Cybersecurity and Usability


The topic of cybersecurity and usability is a topic I have covered before though with a focus on IoT. This post will aim to take a broader view along with covering additional ideas and concepts. It is subject that cannot be learned once and then filed away since with every new design there is a risk of forgetting the design principles for usability plus often there is a chance when usability is considered from the start it may be weakened by feature creep and changing requirements. Therefore it is always worth reminding yourself and refreshing the principles behind usability in cybersecurity. 


Getting the balance between cybersecurity and usability is critical because at the either extreme we can make systems secure enough to never be attacked but this would also mean no one could ever access or use them conversely systems that are really easy to use might have little or no security though it is still possible to design a system with no security and be difficult to use. 

Many employees may treat cybersecurity as secondary to their normal day-to-day work, often leaving their organisation vulnerable to cyber attacks, particularly if they are stressed or tired. When users perform tasks that comply with their own mental models (i.e. the way that they view the world and how they expect it to work), the activities present less of a cognitive challenge than those that work against these models.

If a user can apply their previous knowledge and experience to a problem, less energy is required to solve it in a secure manner, and they are less mentally depleted by the end of the day in theory. It is worth remembering that human beings are not always consistent on any given day so there should always be tolerance and lee-way built in to mitigate any mistakes if possible. 

Building on existing mental models makes it easier for people to adopt new technologies and ways of working. However, such mappings must take cultural background into consideration as a design that works really well in one part of the world may not in another. 

Good interface design should ideally not only lightens the burden on users but can also complement security. Though remember this at times can be subjective and vary due to different design philosophy and tastes. Often, it has been assumed that security and usability always contradict each other — that security makes things more complicated, while usability aims to improve the user experience. If done right, they can support each other by defining constructive and destructive activities. Effective design should make constructive activities simple to perform while hindering destructive ones.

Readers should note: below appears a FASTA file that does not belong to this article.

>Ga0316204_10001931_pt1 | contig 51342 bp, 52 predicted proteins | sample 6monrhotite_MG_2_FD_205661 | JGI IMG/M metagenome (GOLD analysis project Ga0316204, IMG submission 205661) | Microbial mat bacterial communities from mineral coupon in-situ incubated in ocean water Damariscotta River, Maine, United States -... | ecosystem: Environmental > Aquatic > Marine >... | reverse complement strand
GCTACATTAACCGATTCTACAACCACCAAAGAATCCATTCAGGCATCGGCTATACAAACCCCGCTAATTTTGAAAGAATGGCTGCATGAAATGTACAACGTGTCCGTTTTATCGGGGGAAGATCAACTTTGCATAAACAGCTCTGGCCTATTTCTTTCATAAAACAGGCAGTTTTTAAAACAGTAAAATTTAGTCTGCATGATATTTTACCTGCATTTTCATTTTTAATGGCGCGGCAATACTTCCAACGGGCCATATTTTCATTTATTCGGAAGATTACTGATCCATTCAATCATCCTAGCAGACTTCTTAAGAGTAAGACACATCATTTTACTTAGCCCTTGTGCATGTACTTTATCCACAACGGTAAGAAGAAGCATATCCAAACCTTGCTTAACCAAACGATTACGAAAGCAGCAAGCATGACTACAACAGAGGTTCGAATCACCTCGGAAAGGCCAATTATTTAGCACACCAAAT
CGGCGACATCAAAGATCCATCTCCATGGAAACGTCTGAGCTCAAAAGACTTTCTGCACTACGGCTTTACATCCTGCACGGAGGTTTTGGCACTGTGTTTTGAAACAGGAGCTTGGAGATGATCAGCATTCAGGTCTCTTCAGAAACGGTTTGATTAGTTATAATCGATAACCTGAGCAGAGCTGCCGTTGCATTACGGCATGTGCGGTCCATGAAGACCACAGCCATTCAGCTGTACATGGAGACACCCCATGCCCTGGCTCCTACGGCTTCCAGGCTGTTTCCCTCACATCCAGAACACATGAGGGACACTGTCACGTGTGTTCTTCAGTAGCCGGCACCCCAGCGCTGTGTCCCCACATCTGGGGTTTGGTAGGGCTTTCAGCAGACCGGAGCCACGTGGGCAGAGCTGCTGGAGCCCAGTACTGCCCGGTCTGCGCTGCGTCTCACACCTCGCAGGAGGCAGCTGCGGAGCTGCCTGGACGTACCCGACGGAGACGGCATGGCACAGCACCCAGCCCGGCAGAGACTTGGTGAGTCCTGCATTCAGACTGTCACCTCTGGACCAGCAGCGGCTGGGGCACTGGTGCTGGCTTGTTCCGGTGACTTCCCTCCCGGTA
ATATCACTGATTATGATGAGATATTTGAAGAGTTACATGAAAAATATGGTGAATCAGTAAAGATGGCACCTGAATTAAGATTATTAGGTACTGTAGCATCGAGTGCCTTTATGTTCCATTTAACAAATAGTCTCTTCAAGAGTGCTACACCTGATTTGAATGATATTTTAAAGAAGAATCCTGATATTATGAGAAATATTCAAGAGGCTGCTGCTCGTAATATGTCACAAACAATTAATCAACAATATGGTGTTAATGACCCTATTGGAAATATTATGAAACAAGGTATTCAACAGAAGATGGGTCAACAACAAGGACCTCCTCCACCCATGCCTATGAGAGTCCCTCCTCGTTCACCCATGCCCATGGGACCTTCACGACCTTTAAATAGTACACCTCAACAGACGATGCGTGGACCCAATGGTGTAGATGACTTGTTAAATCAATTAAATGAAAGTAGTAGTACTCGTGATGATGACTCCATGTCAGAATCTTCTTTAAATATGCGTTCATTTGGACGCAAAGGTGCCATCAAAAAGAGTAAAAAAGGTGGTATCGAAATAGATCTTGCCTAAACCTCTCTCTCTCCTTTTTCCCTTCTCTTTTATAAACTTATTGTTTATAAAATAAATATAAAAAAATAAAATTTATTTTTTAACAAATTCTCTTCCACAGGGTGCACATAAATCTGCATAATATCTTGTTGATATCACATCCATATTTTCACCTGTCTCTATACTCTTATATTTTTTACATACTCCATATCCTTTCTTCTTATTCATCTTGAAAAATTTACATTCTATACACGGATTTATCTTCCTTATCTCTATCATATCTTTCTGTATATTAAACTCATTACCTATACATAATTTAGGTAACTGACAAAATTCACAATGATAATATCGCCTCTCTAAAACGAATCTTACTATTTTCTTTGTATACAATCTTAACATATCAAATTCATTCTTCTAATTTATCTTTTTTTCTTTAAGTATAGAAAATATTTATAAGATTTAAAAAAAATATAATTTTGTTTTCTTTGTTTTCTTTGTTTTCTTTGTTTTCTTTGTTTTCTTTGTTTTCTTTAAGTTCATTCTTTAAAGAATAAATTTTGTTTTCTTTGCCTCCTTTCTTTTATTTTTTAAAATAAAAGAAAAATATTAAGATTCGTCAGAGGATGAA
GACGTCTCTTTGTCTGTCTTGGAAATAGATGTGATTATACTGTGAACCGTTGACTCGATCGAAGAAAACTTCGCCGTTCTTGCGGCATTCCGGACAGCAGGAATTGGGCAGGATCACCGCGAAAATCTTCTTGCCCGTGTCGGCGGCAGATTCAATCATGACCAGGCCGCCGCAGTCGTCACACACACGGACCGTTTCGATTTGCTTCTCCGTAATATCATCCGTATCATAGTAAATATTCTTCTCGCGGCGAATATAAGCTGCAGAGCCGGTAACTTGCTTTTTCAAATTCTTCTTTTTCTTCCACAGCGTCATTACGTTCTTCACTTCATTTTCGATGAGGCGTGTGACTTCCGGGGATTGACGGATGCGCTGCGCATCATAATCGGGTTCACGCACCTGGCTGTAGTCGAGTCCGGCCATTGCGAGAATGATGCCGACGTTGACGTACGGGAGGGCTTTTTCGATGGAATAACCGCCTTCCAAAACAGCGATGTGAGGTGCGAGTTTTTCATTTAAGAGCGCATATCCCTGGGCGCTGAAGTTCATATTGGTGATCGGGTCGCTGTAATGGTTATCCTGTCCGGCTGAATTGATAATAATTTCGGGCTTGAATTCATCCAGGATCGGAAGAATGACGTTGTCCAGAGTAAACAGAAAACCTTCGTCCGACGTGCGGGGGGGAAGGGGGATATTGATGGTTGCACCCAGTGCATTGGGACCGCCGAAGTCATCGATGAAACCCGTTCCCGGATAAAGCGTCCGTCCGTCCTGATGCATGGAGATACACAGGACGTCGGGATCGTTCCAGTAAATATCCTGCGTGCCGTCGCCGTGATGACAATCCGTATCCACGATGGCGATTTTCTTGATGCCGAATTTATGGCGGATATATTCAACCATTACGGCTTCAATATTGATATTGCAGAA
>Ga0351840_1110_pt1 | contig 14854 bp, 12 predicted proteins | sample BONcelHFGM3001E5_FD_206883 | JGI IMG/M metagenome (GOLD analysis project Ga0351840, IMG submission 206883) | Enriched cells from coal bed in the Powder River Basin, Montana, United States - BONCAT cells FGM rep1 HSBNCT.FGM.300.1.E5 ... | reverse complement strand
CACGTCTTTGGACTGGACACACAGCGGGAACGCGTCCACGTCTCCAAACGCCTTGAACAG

This can be achieved by incorporating security activities into the natural workflow of productive tasks, which requires the involvement of security and usability professionals early in the design process. Security and usability shouldn’t be extra features introduced as an afterthought once the system has been developed but an integral part of the design from the beginning. Further reading on secure-by-design / defaults if interested is encouraged and considered worthwhile.

Security professionals supported by usability 
professionals  can provide input into the design process via several methods such as iterative or participatory design. The iterative method consists of each development cycle being followed by testing and evaluation and the participatory method ensures that key stakeholders, including security professionals, have an opportunity to be involved.


Hopefully, this provides a quick read about cybersecurity and usability along with providing a couple of new ideas. This discussion is I think becoming more important and vital but still under-discussed. I have attended a couple of conferences dealing with the topic of cybersecurity and been the only speaker with a human factors/user perspective. As companies aim to stop themselves from being the victims of cyberattacks there is a risk that any measures they bring in will impede their employees or users thus they may seek ways to bias the hassle thus undermining the security measures in the first place. To avoid that situation requires input from all not just forced or imposed upon without consideration by implementors of those measures. 



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